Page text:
With that said, I’m glad that they did something that steered clear of frank patriotism because, as I have observed before, it is difficult to take pride in a country where children are being put in cages, and given Sesame’s mission and ethos, it would be disingenuous of them to do so.
I also enjoy Oscar’s contributions to the video because he’s basically saying out loud what I’m just thinking. And bless Matt Vogel’s heart, he’s in fine voice as the Count and really giving it his all. His level of commitment is admirable regardless of the overall end result.
This is what the Fourth of July looked like before the Schism:
This is what the Fourth of July looks like after the Schism:
- The Fourth of July was much more fun before Steve’s unwarranted dismissal. Now it’s apparently just tears and kazoo anthems against a plain background (not that I have anything against plain blue backgrounds 😉 ).
- That said, however, I do enjoy Walter’s kazoo harmonies.
- Daaaaaaaamn, Steve as Beaker totally killed the piccolo part on “Stars and Stripes Forever!”
- On a related note, I never thought I would say this, but I MISS RIZZO!
- Sam the Eagle clearly stopped plucking his eyebrow(s) sometime between 2009 and 2015.
- It’s really difficult to take pride in a country where kids are put in cages by pumpkin-headed demagogues, which is an incongruous thing to post on a Muppet blog, but it’s something that unfortunately has to be iterated and reiterated until our lawmakers get the point.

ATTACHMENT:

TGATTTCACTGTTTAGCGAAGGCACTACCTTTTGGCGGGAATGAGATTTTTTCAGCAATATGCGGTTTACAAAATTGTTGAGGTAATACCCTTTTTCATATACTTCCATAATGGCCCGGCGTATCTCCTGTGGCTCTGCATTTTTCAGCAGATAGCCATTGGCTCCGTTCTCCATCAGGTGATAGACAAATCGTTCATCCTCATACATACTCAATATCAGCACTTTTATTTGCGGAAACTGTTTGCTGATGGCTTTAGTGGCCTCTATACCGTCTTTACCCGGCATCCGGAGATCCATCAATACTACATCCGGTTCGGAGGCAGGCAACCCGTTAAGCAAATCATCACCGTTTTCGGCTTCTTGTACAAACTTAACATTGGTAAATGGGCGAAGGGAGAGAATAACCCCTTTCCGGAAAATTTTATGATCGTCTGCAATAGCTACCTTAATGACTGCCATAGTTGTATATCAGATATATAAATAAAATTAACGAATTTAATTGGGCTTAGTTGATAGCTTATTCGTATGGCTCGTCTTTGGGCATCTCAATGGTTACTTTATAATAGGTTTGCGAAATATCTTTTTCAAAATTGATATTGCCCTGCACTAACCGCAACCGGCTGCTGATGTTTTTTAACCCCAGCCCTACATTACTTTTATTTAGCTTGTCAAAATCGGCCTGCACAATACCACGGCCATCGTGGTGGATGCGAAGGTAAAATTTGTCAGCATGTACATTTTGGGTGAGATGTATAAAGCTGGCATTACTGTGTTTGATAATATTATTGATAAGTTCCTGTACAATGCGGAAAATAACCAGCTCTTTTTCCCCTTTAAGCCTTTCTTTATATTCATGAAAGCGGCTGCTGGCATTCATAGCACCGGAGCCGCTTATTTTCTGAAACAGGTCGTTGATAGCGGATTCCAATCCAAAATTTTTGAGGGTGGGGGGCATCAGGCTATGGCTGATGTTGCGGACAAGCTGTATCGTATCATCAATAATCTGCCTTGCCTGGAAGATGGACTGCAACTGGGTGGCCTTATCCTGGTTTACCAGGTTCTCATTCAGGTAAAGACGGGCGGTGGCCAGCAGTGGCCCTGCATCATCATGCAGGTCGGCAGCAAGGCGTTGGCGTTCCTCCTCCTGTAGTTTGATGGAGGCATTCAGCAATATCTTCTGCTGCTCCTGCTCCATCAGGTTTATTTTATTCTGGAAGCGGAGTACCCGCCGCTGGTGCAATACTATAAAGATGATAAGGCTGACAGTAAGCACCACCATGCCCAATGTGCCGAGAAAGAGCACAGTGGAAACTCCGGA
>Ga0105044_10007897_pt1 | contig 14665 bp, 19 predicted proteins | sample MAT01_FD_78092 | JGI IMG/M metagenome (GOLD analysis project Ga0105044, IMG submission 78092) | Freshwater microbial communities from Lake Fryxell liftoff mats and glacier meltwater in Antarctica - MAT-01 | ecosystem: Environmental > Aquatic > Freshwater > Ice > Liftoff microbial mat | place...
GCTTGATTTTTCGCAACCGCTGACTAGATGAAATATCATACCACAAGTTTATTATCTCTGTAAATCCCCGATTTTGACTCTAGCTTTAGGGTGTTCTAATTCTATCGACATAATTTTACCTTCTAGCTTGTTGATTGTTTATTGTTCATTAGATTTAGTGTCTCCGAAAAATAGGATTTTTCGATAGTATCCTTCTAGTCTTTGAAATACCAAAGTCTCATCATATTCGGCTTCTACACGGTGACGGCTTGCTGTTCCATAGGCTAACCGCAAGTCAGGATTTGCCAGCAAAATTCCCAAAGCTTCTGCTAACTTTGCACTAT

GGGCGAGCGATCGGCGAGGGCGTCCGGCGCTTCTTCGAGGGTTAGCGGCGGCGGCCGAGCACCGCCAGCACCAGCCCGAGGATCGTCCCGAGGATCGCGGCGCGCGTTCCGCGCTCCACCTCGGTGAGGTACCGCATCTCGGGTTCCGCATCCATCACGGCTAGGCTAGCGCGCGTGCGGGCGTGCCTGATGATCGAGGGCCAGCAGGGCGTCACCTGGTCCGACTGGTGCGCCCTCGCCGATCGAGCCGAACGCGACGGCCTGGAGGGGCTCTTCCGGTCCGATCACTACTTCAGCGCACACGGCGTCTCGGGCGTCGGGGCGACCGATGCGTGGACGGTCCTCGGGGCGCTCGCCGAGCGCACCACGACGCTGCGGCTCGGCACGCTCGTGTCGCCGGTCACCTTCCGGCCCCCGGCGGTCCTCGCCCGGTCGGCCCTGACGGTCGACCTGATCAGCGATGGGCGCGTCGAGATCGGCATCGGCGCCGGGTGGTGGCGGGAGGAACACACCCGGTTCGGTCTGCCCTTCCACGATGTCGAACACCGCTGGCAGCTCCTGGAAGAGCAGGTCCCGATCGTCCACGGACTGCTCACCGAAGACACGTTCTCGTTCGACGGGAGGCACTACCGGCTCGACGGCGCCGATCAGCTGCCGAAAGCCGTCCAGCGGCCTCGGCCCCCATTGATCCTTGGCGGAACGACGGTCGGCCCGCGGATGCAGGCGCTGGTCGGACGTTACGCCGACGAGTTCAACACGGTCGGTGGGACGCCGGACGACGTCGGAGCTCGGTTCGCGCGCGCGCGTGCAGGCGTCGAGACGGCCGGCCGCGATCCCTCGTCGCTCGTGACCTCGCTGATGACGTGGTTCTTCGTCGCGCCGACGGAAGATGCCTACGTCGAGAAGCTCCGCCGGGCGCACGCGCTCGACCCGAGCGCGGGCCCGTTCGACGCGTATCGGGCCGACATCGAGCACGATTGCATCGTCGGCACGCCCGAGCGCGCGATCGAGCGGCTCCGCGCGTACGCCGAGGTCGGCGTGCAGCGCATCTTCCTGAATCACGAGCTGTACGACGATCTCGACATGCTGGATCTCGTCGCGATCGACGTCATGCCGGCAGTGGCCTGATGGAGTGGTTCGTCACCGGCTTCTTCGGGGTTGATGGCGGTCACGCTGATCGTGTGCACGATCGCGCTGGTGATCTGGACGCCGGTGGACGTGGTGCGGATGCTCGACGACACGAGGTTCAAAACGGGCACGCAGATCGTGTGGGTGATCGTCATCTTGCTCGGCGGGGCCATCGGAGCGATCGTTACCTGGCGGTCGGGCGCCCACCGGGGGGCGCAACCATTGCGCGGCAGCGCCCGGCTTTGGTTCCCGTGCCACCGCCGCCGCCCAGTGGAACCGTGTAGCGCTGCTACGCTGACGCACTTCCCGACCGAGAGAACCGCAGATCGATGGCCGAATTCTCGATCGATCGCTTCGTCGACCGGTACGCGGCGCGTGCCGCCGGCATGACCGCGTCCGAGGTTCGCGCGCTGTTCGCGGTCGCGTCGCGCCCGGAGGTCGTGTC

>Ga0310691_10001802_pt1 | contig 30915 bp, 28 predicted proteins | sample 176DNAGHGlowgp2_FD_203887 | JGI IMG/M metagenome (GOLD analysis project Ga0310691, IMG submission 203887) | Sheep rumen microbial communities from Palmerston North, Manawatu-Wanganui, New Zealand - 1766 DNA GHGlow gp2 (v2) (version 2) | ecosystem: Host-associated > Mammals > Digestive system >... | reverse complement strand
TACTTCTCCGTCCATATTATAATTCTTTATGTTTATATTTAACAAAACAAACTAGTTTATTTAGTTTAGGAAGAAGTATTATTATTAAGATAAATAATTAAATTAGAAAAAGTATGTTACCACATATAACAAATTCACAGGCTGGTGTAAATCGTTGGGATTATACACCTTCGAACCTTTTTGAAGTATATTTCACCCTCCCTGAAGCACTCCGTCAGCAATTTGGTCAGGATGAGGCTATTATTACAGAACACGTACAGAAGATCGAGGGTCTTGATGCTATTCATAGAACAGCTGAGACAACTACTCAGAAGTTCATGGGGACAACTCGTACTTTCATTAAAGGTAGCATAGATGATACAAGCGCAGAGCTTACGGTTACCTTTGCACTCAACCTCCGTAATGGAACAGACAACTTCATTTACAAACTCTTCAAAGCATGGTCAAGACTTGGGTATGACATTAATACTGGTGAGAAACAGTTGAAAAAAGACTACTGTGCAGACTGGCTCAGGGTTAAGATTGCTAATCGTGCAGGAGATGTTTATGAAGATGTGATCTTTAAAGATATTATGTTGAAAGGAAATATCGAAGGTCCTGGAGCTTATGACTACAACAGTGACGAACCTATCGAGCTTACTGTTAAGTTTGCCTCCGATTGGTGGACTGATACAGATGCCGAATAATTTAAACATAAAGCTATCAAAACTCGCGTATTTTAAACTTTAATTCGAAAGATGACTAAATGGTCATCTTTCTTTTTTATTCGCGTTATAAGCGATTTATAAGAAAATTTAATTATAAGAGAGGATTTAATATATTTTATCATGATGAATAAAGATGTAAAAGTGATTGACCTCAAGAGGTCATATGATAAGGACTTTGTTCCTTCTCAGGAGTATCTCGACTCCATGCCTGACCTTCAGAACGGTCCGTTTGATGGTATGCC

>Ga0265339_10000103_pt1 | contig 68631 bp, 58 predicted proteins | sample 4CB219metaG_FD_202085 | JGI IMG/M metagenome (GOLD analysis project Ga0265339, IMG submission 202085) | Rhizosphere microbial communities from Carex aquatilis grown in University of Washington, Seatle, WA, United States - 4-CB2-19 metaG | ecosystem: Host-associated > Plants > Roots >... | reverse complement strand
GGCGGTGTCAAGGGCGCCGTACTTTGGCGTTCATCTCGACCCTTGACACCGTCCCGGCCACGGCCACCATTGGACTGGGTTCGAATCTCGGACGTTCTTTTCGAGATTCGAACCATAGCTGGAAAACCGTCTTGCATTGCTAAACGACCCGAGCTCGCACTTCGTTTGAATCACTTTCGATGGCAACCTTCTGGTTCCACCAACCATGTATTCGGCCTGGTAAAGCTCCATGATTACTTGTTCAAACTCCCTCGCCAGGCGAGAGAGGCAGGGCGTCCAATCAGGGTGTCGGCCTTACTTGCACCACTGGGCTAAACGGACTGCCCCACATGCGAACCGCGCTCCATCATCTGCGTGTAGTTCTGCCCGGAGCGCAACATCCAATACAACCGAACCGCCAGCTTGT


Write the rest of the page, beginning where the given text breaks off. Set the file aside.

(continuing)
The original Muppet Babies series was not part of my childhood because it was on a channel that we didn’t get at my house. However, as a teenager I had a steady babysitting job and I watched Muppet Babies with those kids a lot, so I’m passingly familiar with it. And yet, that was twenty-some years ago, so it’s no longer in the forefront of my consciousness.
All of which is just to say that, as I review the new Muppet Babies series (or, at least, the two episodes of it that I’ve seen), I won’t be making comparisons with the original series because the original series is largely lost to me in the mists of memory.
Dear Dave, Matt, David, Bill, Eric, and Peter:
Recently I used a quotation from Alexander Hamilton to illustrate my thoughts about Disney’s decision to cut ties with Steve Whitmire (which I refer to as the “Schism,” because I am fancy). The quotation that I used is from a revolutionary pamphlet that Hamilton wrote as a teenager with the somewhat clunky title, A Full Vindication of the Measures of Congress:
“In a civil society” Hamilton wrote, “it is the duty of each particular branch to promote not only the good of the whole community, but the good of every other particular branch. If one part endeavors to violate the rights of another, the rest ought to assist in preventing the injury. When they do not but remain neutral, they are deficient in their duty, and may be regarded, in some measure, as accomplices.”